While the fundamentals affecting tourism to South Africa remain favourable, helped by an improving global and local economy, the key impediment is the Cape Town water shortage, according to PricewaterhouseCoopers (PwC) Hotels outlook: 2018-2022: South Africa – Nigeria – Mauritius – Kenya – Tanzania.

“Tourism has again proven to be resilient in the face of economic and political uncertainty, the impact of drought and regulatory changes,” says Pietro Calicchio, PwC Southern Africa Hospitality Industry Leader.

Despite the Cape’s water shortage, Cape Town grew more than 7% in 2016, and according to Calicchio, there was still growth in 2017 of about 1%, while average daily rates were up 6%, higher than the average of the market as a whole.

The impact of the water crisis is hard to quantify, says Calicchio, as there is little historical precedence, therefore it is difficult to project the impact the drought had on tourism.

Wesgro conducted a survey in March that shows the effect the drought had on tourism to the region. The survey revealed that among 18 hotels in Cape Town, bookings were down between 10% and 15% in January and February compared with the same period last year. These hotels also indicated that there had been a drop in bookings for the period from April to September.

Tourists are opting for other locations where water is not an issue, which is specifically impacting occupancies in the hotels, according to PwC.

Guest houses were impacted most within the Cape Town area, as fewer visitors opted to stay at guest houses as Day Zero was announced.

With water tariffs having increased over the past months, this has affected the smaller mid-tier guest houses, leaving them with significantly higher municipal bills.

As tourism plays a critical role in the economy – accounting for 9% of GDP in 2017 – the government is taking steps to provide water to hotels.

Many hotels and commercial centres are in ‘economic protected zones’ where they are exempt from water queues in Cape Town and will continue to receive water, even if Day Zero occurs.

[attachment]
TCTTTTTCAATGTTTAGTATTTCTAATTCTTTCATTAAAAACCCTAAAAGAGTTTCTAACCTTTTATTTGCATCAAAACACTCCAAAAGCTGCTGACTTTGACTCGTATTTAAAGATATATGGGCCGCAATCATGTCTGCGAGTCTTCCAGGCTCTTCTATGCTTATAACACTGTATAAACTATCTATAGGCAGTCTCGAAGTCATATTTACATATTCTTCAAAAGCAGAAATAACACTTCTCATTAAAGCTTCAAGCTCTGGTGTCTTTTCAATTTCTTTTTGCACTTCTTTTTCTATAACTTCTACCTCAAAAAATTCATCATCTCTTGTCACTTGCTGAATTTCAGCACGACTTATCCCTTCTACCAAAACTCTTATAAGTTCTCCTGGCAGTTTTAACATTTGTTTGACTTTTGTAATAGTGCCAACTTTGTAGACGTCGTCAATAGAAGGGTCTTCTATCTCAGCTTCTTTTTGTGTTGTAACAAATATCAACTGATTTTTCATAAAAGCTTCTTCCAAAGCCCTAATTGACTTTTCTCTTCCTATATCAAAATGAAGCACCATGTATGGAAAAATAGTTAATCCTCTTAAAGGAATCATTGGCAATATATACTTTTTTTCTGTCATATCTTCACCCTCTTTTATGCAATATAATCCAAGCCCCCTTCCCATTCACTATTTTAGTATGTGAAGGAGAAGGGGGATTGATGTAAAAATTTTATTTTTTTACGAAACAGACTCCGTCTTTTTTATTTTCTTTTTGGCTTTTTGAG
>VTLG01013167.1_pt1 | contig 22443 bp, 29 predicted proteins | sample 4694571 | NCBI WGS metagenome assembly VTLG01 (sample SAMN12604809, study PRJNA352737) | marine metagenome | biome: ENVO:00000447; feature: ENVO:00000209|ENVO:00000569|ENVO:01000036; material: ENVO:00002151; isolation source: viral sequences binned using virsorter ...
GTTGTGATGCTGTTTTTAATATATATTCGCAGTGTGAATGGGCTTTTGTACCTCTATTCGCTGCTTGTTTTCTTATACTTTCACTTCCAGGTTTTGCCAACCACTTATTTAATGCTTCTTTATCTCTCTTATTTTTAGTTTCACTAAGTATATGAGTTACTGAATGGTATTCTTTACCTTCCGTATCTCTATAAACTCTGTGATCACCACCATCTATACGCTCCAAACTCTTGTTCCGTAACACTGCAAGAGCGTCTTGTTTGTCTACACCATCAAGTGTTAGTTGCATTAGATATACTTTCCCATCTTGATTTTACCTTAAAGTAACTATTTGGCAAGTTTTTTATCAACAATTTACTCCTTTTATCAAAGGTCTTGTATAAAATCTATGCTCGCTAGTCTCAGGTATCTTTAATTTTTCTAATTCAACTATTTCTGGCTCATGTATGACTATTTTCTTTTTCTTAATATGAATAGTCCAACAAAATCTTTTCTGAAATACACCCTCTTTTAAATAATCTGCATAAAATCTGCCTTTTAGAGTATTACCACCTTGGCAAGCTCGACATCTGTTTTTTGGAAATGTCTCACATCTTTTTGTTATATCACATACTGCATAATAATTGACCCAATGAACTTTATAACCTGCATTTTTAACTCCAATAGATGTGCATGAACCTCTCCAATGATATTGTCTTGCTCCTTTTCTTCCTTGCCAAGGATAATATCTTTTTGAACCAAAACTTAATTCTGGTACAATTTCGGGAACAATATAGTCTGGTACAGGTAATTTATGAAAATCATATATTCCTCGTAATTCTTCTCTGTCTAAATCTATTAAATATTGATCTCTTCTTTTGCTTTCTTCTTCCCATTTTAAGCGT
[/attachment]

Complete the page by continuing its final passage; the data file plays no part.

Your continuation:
Certain five-star hotels have alternative measures in place, such as the Silo Hotel with its own desalination plant, so the luxury traveller is unlikely to feel the impact of the water shortage. The Westin Hotel and Tsogo Sun Hotels also recently installed their own desalination plants to alleviate the demand on the City’s supply.

“We have already reduced our water consumption by 60%, and have successfully implemented a number of initiatives within our hotels that will continue to have an impact on saving water,” said John van Rooyen, Operations Director: Cape Region at Tsogo Sun.

Local government and the private sector are also working together to obtain positive results. The V&A Waterfront has allocated part of its land to the City of Cape Town and installed a temporary desalination plant.

Calicchio said: “It’s great to see how hotels have done their bit to save water.”

Tourists continue to be encouraged to visit Cape Town and will still have access to popular attractions such as Cape Point in Table Mountain National Park and Kirstenbosch National Botanical Gardens. The Cape Town International Convention Centre, furthermore, still plans to host all of the events scheduled for 2018.

Recently, the City of Cape Town announced that there would be no Day Zero for 2019 if water restrictions are adhered to. “Hopefully, the good news will start to attract more visitors,” said Calicchio. “Cape Town is still going to be the gem of SA and carry on boosting the economy of the Western Cape.”